CS 33: Lab #05

CS 33: Computer Organization


LAB 05: Assembly Language on the LC-3

Due 11:59pm Wednesday, October 8.

The program handin33 will only submit files in the cs33/lab/05 directory. (You should run update33 first to set up the directory and create any necessary files.)

Remember: You are encouraged to work with a partner.

In this lab, we will write assembly language programs for the LC-3, assemble them to object code for the LC-3 (lc3as), and then run them in the LC-3 simulator (lc3sim-tk).

Your programs must follow these following guidelines:

  • Each file should be named using the name provided, and you must follow any instructions concerning particular memory addresses to use. Without this, it makes grading your programs exceedingly difficult.
  • Each file should assemble without errors using the lc3as program.
  • Numbers will be assumed to be binary unless you preceed them with a # (e.g. #25) for decimal values, or x (e.g. x1F) for hexadecimal values.
  • Sequences of code which perform a single logical operation should be commented above the block, and a newline should separate it from the next block:
            ;; Store in R3 the value of -R2
            NOT R3, R2
            ADD R3, R3, #1
            ;; Shift R3 to the left two places
            ADD R3, R3, R3
            ADD R3, R3, R3
  • All data items should be appropriately labeled
    HIMASK  .FILL   xFF00
    CHAR_A  .FILL   x0041
  • All functions that you write should
    • be adequately commented,
    • save the initial state of any registers that it uses,
    • store arguments and return values in its own reserved memory space, and
    • restore the initial state of registers upon exit.

For this lab assignment, you will write one LC-3 assembly language program. Your program should begin at x3000 and you should not make any assumptions about the initial state of registers or memory locations.

You will store your answers in the file lab05.asm.

  1. Write a function called MULTFN which takes two arguments named ARG1_MULT and ARG2_MULT, multiplies them together, and stores the result in RET_MULT. You can use any code we wrote in class as a basis for your solution. You should assume that both arguments are zero or positive.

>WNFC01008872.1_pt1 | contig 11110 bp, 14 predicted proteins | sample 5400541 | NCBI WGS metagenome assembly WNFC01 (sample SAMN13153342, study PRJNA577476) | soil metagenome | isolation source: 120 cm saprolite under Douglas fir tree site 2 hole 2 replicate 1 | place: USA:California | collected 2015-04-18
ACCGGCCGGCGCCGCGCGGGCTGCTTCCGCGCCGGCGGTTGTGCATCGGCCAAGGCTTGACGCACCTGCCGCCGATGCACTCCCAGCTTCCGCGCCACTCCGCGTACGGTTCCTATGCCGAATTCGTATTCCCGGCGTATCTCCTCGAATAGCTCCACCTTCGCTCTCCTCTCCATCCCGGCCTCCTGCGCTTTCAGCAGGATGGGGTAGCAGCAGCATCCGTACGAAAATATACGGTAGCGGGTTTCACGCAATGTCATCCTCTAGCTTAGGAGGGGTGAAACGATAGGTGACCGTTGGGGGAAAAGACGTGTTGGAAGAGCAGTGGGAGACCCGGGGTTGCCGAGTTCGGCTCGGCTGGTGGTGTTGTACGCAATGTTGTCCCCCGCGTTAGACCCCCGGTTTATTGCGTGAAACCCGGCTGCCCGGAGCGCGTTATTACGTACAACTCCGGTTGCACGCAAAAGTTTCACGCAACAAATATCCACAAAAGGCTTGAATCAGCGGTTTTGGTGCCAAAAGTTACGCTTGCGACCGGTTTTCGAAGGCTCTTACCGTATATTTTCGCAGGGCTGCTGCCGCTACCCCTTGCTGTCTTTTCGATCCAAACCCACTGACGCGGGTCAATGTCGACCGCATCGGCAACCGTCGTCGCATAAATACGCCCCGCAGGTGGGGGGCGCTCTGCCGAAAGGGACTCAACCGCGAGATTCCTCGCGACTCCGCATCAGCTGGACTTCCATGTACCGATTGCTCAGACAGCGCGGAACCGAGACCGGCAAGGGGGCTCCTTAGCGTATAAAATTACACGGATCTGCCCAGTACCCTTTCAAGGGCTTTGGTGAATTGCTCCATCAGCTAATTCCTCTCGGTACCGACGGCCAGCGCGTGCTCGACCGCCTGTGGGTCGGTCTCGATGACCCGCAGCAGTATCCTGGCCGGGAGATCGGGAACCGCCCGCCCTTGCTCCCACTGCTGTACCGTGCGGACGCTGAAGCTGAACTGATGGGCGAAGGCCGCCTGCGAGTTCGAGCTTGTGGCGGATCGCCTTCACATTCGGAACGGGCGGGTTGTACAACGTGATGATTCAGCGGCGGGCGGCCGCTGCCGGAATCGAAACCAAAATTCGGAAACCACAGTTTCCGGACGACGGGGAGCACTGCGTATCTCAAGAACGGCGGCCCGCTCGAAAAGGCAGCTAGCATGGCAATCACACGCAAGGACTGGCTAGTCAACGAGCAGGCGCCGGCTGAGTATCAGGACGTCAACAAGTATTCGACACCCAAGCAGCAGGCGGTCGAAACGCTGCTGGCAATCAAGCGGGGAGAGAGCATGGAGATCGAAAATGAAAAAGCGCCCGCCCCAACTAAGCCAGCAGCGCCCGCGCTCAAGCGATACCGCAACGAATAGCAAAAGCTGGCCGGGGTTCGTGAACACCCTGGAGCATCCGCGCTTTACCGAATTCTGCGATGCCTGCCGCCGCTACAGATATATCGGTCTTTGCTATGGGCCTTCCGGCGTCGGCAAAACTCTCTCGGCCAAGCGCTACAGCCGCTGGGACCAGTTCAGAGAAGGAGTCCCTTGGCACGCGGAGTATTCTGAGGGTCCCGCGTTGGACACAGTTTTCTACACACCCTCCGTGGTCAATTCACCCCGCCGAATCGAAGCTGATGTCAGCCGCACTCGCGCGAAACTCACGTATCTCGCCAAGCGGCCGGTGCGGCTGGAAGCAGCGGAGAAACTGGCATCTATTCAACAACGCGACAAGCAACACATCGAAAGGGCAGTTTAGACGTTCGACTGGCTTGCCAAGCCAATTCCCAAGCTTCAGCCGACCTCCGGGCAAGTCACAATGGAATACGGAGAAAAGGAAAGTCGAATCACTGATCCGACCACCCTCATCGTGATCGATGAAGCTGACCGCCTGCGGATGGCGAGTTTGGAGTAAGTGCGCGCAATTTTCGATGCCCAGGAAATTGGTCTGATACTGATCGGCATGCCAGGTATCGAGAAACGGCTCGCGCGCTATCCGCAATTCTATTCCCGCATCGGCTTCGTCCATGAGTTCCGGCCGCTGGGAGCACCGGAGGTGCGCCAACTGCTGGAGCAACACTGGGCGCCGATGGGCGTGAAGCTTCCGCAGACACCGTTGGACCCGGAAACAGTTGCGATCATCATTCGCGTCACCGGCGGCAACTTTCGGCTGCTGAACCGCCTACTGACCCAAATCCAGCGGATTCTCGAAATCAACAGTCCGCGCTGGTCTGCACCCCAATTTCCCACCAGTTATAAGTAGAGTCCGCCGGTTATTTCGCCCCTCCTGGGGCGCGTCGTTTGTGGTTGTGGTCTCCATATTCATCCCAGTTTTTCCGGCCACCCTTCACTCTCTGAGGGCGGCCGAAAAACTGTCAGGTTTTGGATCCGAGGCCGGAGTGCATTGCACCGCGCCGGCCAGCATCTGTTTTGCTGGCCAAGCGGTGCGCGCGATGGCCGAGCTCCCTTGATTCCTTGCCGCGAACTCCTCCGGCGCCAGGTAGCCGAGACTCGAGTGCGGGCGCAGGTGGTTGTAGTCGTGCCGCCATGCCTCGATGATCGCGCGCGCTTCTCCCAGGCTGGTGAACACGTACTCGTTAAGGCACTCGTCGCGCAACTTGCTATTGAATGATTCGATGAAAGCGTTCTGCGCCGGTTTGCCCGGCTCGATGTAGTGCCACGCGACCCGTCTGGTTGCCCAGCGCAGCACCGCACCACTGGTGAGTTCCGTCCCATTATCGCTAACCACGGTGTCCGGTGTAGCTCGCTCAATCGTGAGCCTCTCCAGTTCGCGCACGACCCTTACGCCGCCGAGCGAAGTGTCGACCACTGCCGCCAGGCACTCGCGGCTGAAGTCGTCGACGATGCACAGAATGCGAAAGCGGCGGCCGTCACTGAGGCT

2. Write a function called MULT10FN which takes one argument named ARG_MULT10, multiplies it by 10, and stores the result in RET_MULT10. Your solution should use the MULTFN function.
  3. Write a function called DIVMODFN which takes two parameters named ARG1_DIVMOD and ARG2_DIVMOD. In DIV_DIVMOD, you should store the (integer) result ARG1_DIVMOD divided by ARG2_DIVMOD. In MOD_DIVMOD, you should store the result of result ARG1_DIVMOD mod ARG2_DIVMOD.
  4. Write a function called DIV10FN which takes one argument, ARG_DIV10, and stores into RET_DIV10 the result of dividing ARG_DIV10 by 10. Your solution should use the DIVMODFN function.

In the remaining portion of the lab, you will reimplement your solution to the decimal-binary conversion program of the last lab, and you will add new functionality. Your solution will make use of the MULT10FN and DIV10FN which you wrote above.

I would strongly advise that you not refer to your previous machine language solution when writing this solution: the assembly language solution should be far more elegant due to the availability of labels for variables and functions. Note: Continue to use the lab05.asm file.

  1. Write a function called INDIGITSFN which reads in up to 4 digits from the keyboard and stores them in a block of memory you have reserved labeled DIGITS. The function takes no arguments and has no return value. Your function should:
    • only accept the characters 0-9, and
    • store no more than 5 words in memory (up to 4 digits plus a marker to indicate the end of the input).
    How you chose to implement these two conditions is up to you.
  2. Write a function called DEC2BINFN which converts the contents of the memory location DIGITS to binary. The function has no arguments and stores its result in RET_DEC2BIN. The correct solution will use the MULT10FN function. Note: You should assume that the correct digits are already in DIGITS. Do not call the INDIGITSFN in this function.
  3. Write a function called PRINTBFN which outputs the contents of its single argument, ARG_PRINTB in binary. The function has no return value.
  4. Write a function called BIN2DECFN which takes an argument, ARG_BIN2DEC and converts this value to its decimal equivalent (as a string, similar to what you stored in DIGITS). You should reserve a block of 6 words (for up to 5 digits plus a marker to indicate the end of the string) called RET_BIN2DEC which will store the decimal string. The correct solution will use the DIV10FN function. Note: The value in RET_BIN2DEC needs to be a string in the LC-3 sense: that is, if you load the address RET_BIN2DEC into R0 (LEA R0, RET_BIN2DEC) and then call PUTS, the string should be printed to the screen.
  5. Be sure your "main program" requires no more than these statements:
    	.ORIG	x3000
    	;; Read digits in DIGITS
    	;; Convert contents of memory location DIGITS
    	;; from decimal and store in R3
    	;; Print contents of register R3 as a binary number
    	;; Convert contents of register R3 to decimal, 
    	;; and then print it out
    	ST	R3, ARG1_BIN2DEC